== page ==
Being frozen has its benefits

In my defense, when Top Chef cheftestants blanch their vegetables, the producers don't exactly focus on what that means. All I see is a plate of beautifully julienned vegetables.

Over the weekend I spent some time with a few food preservation books, and learned (much to my embarrassment) that blanching refers to the method of preparing -- NOT the method of cutting -- the vegetables. Blanching is scalding produce in boiling water (or a microwave or steamer) for a short (and specific) amount of time, and then rapidly cooling for the same amount of time. It is an essential step if one is going to freeze fresh produce to preserve it.

Produce contains active enzymes to help them grow while they are in the garden. When the produce is harvested, the enzymes continue to be active and work to break down the vegetables. The result is a reduction of nutrients, undesirable change in texture and loss of color and flavor. The heat process from blanching temporarily inactivates these enzymes, and the freezing greatly slows the enzymes down. This is why it is essential that the produce be cooled very quickly after scalding them, for example, by placing them in ice water.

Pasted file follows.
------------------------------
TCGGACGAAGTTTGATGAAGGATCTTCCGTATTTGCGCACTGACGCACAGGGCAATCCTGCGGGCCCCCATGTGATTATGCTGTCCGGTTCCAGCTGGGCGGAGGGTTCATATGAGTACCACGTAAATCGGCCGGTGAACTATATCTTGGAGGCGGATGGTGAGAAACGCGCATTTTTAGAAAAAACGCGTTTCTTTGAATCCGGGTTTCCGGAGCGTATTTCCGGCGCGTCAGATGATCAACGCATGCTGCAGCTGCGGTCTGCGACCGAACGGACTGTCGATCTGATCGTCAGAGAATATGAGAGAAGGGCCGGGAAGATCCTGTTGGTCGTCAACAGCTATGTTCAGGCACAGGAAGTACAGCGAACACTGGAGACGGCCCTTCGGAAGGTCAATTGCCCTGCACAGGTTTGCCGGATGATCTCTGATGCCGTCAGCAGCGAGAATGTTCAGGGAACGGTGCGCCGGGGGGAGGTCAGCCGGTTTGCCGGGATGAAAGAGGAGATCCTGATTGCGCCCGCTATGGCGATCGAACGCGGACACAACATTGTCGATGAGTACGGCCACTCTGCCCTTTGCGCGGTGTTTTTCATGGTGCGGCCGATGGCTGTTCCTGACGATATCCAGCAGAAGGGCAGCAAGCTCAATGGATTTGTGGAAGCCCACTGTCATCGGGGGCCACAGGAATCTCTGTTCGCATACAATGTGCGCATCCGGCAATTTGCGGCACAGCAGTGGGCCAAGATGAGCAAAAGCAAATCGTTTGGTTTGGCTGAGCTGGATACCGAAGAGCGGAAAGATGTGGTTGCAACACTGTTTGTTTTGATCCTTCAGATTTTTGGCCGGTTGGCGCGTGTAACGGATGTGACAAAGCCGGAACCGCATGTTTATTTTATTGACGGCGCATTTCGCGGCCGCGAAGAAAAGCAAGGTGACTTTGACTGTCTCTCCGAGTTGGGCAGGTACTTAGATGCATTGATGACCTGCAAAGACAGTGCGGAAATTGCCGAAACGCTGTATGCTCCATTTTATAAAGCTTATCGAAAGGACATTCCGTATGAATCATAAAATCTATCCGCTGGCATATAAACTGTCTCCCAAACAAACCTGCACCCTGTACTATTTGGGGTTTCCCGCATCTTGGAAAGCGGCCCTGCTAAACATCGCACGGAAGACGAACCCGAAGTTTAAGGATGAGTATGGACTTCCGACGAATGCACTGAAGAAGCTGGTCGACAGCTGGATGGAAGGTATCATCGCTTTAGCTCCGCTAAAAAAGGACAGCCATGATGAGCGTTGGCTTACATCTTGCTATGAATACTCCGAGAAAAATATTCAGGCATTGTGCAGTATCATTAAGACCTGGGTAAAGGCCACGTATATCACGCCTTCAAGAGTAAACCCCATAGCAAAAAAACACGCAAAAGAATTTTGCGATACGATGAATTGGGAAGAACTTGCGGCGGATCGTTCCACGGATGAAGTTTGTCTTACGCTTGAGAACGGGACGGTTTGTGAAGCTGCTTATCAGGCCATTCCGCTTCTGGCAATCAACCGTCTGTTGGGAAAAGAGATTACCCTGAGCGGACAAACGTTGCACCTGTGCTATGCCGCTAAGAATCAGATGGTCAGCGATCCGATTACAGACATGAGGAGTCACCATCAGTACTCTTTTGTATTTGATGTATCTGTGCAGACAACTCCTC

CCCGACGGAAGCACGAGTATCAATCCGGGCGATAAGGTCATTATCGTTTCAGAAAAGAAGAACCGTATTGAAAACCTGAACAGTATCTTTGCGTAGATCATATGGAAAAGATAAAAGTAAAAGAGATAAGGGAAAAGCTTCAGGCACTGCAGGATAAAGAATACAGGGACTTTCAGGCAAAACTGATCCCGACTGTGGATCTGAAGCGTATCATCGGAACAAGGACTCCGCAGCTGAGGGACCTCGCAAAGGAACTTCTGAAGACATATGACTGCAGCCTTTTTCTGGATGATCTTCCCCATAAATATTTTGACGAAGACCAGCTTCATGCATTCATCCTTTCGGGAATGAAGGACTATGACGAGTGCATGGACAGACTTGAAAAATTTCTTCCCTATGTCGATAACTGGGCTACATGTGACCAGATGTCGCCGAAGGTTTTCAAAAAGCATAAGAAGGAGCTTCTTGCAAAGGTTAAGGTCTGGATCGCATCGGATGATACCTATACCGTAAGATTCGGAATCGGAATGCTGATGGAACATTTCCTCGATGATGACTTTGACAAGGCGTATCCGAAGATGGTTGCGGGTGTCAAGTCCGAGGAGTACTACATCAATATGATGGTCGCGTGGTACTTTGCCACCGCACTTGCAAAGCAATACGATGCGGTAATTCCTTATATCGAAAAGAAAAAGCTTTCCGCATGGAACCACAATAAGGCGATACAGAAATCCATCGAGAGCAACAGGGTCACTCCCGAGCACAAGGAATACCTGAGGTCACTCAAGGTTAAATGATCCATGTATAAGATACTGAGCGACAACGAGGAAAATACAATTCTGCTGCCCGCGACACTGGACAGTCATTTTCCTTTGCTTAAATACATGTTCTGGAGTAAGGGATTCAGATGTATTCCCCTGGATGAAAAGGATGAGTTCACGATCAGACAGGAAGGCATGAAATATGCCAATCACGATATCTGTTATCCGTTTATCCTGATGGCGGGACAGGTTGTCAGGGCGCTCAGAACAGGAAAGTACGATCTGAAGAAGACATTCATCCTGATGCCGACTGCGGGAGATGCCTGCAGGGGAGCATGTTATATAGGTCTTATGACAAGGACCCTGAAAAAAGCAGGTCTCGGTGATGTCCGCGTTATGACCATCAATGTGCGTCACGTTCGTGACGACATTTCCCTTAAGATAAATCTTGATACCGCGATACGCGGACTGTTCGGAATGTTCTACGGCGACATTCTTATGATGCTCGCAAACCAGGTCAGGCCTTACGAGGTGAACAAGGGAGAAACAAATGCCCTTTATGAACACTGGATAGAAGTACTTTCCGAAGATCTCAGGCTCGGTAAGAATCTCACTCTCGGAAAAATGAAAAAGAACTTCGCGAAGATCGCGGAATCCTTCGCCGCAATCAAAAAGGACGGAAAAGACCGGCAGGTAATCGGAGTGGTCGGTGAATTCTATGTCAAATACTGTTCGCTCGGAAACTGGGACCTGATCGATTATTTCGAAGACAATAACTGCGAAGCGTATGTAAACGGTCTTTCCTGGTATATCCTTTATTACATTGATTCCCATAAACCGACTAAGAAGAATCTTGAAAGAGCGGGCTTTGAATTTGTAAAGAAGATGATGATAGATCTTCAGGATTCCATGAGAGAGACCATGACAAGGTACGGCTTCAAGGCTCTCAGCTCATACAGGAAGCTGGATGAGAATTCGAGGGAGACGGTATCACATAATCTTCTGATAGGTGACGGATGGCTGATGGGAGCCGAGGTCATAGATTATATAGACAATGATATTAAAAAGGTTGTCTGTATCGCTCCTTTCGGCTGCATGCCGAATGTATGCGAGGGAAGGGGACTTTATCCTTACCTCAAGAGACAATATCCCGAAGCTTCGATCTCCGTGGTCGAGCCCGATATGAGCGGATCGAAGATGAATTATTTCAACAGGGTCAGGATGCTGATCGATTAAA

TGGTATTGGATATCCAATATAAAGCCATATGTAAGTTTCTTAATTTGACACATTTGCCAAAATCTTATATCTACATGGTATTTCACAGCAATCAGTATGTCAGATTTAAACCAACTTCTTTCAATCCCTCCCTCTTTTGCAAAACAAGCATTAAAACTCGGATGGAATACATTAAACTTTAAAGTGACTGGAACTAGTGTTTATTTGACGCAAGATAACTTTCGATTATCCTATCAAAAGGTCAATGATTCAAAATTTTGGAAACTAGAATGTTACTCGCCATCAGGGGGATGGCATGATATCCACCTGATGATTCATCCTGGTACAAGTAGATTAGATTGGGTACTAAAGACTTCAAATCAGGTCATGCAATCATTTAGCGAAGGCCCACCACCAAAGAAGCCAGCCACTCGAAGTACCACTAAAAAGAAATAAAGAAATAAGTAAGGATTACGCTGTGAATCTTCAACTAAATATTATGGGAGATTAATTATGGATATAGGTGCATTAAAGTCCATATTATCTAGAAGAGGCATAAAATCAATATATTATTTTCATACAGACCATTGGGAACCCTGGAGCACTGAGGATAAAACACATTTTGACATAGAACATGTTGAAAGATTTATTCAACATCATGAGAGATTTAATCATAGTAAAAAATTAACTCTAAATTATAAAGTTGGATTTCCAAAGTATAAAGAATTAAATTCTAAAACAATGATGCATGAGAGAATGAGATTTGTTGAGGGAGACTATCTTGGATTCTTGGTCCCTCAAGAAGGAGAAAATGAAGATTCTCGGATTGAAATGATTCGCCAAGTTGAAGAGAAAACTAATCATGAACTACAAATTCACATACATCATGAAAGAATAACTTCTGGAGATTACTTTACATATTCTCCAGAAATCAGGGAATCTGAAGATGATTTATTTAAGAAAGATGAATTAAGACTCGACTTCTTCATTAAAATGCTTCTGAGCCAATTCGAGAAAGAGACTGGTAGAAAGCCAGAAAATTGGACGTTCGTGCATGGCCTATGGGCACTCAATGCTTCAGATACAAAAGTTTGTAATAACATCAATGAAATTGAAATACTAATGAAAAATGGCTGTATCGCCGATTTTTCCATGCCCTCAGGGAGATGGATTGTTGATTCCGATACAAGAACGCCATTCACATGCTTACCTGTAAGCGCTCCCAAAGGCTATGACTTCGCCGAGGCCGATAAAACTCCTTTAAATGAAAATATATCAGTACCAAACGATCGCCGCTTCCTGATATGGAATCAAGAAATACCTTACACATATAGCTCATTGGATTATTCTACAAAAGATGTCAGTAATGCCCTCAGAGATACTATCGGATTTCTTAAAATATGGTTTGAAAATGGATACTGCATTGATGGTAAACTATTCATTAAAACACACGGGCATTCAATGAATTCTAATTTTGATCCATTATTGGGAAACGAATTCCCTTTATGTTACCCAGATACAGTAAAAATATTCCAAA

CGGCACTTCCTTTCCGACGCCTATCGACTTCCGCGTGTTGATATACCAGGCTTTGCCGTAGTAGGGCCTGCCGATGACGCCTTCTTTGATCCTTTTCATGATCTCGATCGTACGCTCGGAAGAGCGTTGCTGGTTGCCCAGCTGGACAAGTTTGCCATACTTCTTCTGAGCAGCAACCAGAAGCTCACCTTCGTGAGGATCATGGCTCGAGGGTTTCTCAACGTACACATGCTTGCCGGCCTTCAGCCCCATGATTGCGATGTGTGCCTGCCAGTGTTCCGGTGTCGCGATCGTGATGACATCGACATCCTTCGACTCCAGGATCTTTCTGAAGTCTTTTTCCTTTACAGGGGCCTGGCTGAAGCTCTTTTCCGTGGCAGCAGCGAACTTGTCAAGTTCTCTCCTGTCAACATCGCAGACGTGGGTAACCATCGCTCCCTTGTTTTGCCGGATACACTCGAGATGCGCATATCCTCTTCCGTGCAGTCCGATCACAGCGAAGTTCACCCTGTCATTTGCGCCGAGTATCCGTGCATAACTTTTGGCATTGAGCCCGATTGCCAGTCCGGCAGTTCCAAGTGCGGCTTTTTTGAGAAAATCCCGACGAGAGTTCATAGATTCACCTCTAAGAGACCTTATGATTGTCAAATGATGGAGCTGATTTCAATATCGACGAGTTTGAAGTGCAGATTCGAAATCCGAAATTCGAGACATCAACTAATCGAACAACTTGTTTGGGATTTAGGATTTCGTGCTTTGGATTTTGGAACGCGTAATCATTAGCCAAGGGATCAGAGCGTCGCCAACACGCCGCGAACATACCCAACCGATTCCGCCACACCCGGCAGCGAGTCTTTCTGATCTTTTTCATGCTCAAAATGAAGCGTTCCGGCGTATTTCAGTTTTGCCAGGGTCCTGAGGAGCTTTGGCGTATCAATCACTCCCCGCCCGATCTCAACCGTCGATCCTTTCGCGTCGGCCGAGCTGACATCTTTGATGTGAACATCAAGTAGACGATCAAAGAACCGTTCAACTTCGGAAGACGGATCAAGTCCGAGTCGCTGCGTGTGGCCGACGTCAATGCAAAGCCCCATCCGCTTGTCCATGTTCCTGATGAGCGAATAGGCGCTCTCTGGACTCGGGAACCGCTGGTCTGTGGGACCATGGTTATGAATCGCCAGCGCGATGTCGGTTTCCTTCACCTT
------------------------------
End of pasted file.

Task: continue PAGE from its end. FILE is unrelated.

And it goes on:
For more information, blanching time charts for vegetables, and how-tos, turn to the National Center for Home Food Preservation, your local Extension (here is Minnesota's), or Preserving Summer's Bounty, edited by Susan McClure.

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